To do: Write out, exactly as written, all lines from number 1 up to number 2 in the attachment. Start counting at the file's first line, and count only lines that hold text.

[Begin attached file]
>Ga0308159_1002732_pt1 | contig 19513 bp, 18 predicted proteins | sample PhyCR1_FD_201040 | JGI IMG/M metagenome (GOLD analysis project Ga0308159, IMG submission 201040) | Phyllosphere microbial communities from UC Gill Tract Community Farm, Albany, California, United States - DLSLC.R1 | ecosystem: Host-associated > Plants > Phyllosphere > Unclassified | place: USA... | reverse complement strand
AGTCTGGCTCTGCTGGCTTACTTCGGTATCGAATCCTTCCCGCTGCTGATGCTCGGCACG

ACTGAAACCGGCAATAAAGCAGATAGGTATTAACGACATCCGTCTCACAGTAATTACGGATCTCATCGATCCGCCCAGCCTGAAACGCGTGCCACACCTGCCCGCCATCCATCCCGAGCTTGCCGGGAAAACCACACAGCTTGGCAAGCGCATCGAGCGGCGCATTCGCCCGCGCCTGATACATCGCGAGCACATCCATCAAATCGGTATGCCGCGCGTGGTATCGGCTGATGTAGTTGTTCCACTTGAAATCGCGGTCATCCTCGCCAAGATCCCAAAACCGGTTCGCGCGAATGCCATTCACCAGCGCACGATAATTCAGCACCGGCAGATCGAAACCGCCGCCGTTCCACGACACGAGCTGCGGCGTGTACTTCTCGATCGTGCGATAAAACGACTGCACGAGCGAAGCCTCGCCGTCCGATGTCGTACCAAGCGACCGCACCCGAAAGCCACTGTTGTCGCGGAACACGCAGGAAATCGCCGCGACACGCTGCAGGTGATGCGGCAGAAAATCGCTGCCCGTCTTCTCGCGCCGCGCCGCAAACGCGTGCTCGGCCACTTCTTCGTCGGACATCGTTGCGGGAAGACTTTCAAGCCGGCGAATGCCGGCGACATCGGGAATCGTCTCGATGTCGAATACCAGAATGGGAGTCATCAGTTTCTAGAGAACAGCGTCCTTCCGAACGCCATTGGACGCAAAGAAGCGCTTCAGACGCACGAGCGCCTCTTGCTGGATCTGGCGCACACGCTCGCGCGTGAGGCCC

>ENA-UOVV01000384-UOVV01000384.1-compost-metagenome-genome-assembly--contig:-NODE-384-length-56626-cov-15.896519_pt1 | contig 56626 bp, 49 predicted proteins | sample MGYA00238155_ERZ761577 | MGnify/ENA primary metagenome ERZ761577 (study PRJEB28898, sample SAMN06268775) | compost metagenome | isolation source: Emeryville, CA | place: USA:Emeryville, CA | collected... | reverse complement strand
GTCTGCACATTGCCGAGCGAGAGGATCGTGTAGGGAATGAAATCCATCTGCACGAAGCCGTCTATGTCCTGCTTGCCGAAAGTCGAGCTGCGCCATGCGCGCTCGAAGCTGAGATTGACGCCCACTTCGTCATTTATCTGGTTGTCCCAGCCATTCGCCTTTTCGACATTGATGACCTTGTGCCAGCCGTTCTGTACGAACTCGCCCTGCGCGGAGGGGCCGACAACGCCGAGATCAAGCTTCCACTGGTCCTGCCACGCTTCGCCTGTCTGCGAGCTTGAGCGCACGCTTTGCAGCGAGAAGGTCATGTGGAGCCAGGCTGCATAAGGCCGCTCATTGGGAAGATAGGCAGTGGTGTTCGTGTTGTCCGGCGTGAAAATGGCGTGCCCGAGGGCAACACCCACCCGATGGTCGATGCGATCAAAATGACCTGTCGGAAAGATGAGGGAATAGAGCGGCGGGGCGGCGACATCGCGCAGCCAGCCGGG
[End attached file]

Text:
>Ga0308159_1002732_pt1 | contig 19513 bp, 18 predicted proteins | sample PhyCR1_FD_201040 | JGI IMG/M metagenome (GOLD analysis project Ga0308159, IMG submission 201040) | Phyllosphere microbial communities from UC Gill Tract Community Farm, Albany, California, United States - DLSLC.R1 | ecosystem: Host-associated > Plants > Phyllosphere > Unclassified | place: USA... | reverse complement strand
AGTCTGGCTCTGCTGGCTTACTTCGGTATCGAATCCTTCCCGCTGCTGATGCTCGGCACG